The money to upgrade those plants was not spent. It was not spent in a programmed and orderly way. Now it will need to be spent anyway. While at the same time requiring money for repairs. On top of that you have an energy shortage due to the failed reactors. So now it's spend on repairs, spend on new reactors, rationalize energy because there is a shortage and on top of that some radiation release and a few melted cores.

Had they spent the money over ten years to upgrade the then 30 year old reactors, they would have less problems. Of course those years the budget would have been tighter. There would have been pressure to know why money was being funneled to such projects. Bla bla bla, the typical line. But as Steve Jobs would say you can only connect the dots in retrospective and see that alternative as better. But it is too late now and we don't have a time machine to go back. So we blame it on the earthquake. But the earthquake was going to happen anyway and there was nothing we could do reduce its magnitude or the magnitude of the tsunami. But we can control our budget and how and when we spend it.
And as it turns out (assuming no further events at the plant) any money spent on upgrading those plants would not have saved any lives whereas spending however many millions on other areas may have.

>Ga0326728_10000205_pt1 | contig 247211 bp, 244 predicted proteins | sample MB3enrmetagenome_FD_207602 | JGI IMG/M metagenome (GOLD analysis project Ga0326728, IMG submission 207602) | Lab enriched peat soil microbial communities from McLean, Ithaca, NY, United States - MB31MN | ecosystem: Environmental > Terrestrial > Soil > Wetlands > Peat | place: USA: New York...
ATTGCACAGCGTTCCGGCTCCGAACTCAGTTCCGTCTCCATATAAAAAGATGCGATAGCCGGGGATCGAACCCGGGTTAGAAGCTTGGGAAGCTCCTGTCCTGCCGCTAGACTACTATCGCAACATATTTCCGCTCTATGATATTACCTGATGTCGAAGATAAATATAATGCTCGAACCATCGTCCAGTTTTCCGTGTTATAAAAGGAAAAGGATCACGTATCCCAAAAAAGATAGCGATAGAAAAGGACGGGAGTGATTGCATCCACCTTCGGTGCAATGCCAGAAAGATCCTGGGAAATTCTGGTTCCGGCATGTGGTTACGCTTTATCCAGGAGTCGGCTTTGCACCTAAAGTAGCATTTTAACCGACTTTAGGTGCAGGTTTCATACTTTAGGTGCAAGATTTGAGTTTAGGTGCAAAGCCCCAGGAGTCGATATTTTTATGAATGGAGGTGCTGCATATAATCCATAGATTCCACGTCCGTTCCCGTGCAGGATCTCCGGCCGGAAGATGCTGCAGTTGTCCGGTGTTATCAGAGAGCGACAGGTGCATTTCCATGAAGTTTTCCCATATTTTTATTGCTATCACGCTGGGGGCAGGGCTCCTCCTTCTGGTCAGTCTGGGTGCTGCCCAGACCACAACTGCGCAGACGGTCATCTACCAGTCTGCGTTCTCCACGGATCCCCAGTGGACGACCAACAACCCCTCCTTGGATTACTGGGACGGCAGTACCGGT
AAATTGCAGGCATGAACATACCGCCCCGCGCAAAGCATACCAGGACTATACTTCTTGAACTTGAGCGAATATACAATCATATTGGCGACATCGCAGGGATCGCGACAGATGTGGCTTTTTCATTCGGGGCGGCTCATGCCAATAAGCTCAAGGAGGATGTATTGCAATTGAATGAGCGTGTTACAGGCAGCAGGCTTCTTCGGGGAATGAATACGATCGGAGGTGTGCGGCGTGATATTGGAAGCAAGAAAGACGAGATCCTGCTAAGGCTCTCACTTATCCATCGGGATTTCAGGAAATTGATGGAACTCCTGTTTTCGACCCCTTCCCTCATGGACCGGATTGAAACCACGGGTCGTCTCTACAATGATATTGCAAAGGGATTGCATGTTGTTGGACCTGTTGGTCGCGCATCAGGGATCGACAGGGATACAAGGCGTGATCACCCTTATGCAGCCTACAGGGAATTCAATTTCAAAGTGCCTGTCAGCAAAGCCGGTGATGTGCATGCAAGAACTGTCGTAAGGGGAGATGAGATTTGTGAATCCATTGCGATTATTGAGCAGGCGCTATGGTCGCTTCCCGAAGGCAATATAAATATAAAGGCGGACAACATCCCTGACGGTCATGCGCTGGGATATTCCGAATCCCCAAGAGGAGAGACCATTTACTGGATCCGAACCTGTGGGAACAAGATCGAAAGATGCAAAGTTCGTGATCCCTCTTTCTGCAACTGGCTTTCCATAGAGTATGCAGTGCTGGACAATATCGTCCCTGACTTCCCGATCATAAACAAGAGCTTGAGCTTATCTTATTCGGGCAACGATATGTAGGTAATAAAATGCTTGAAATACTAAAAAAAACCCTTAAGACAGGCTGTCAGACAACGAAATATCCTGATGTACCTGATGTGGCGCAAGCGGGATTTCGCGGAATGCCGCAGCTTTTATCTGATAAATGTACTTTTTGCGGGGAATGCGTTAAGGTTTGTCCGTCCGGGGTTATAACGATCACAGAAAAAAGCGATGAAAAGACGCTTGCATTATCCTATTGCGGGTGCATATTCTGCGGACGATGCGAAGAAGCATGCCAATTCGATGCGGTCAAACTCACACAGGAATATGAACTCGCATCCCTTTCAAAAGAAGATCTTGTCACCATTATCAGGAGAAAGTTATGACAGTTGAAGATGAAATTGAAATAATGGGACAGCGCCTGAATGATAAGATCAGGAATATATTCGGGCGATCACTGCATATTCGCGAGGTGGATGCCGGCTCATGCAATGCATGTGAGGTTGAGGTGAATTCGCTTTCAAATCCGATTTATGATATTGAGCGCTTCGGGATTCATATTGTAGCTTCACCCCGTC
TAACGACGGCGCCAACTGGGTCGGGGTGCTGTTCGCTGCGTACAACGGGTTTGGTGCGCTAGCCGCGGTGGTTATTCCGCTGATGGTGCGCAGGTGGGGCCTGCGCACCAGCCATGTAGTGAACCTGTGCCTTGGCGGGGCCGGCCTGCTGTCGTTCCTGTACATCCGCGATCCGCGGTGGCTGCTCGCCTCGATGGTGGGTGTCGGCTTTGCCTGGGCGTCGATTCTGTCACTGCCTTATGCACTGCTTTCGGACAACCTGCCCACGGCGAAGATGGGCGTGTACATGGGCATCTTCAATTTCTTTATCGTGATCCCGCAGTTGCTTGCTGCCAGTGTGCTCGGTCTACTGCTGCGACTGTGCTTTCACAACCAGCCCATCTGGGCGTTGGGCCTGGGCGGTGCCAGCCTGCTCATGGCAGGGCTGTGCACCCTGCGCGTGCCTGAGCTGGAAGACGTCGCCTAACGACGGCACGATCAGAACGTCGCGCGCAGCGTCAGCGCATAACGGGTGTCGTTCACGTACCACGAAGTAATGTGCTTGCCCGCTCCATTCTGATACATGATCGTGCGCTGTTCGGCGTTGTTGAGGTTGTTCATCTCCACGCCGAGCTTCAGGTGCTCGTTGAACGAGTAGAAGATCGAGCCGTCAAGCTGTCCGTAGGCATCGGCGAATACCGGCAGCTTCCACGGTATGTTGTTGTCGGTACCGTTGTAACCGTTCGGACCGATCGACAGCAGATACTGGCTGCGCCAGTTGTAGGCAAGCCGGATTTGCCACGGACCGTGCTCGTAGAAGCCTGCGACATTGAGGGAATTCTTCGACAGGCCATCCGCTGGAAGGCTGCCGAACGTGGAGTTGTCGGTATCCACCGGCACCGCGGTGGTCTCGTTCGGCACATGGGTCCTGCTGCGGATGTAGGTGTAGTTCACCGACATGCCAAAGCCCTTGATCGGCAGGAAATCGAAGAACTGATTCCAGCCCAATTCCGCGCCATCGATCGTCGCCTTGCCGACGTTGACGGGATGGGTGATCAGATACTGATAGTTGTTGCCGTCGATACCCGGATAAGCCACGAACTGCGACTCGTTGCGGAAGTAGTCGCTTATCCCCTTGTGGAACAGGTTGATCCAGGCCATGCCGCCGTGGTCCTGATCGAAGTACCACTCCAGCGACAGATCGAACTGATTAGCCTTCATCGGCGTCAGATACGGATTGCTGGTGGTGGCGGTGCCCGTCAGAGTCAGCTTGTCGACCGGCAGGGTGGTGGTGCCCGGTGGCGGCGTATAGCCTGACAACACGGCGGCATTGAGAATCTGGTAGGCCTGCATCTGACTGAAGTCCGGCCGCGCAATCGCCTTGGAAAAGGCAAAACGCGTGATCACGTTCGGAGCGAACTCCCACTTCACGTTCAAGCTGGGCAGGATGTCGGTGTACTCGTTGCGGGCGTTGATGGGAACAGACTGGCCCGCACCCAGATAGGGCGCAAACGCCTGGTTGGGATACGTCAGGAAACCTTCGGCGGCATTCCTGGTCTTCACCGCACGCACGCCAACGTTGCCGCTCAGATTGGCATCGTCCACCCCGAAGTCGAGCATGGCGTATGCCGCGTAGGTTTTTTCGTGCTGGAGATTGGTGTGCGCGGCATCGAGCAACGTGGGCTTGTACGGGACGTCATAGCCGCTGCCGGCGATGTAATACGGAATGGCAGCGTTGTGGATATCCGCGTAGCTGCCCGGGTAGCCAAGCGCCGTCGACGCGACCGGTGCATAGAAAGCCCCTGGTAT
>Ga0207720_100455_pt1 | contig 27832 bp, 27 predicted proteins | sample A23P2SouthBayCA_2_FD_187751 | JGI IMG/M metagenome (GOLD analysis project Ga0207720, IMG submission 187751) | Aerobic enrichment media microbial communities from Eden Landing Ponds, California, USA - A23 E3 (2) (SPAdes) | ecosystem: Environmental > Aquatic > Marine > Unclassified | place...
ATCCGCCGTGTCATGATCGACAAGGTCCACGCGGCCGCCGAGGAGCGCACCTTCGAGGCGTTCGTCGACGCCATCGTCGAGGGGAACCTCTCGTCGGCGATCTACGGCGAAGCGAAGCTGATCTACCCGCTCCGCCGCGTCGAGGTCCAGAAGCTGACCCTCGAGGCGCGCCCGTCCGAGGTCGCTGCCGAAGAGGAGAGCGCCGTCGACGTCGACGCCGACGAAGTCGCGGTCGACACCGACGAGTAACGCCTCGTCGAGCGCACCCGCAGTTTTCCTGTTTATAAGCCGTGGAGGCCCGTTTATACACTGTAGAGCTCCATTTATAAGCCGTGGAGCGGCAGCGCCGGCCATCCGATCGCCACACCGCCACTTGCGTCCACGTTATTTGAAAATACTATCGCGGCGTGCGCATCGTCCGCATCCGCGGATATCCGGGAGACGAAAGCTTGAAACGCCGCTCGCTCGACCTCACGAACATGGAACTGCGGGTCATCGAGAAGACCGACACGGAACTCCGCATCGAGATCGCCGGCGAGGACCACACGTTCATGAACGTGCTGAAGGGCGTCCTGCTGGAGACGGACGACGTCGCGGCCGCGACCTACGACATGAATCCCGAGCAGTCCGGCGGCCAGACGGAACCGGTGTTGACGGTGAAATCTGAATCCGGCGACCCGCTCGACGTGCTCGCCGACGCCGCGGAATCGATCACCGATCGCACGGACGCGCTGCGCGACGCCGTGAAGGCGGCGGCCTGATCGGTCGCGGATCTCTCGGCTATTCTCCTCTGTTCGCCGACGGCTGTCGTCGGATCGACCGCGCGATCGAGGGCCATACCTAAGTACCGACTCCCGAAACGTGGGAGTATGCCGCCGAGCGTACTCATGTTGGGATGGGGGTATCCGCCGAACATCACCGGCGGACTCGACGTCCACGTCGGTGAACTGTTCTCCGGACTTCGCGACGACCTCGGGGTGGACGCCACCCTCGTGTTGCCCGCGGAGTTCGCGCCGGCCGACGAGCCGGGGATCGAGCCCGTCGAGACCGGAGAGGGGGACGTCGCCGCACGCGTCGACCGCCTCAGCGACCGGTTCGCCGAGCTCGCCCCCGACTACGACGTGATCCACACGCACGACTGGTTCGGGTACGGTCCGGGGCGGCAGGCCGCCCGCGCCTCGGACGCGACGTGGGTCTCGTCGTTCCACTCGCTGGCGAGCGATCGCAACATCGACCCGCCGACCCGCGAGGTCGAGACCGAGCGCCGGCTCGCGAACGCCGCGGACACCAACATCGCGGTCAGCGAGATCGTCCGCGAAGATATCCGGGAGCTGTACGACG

How safe exactly do you want the plants to be and how often should we upgrade them to make them even safer?

And why specifically nuclear plants and not dams and oil refineries and chemical plants?
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Old 14th March 2011, 08:02 AM   #261
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Originally Posted by DGM View Post
I wouldn't say that. How many plants were built after that?

I don't think that it is entirely fair to blame the stoppage of nuclear power plant construction in the U.S. on TMI.

I think economics was the biggest reason.

The last plants built wound up costing over 200% more than originally estimated.
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Old 14th March 2011, 08:11 AM   #262
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You know that old phrase when somebody asks if something is safe; "Safe as houses."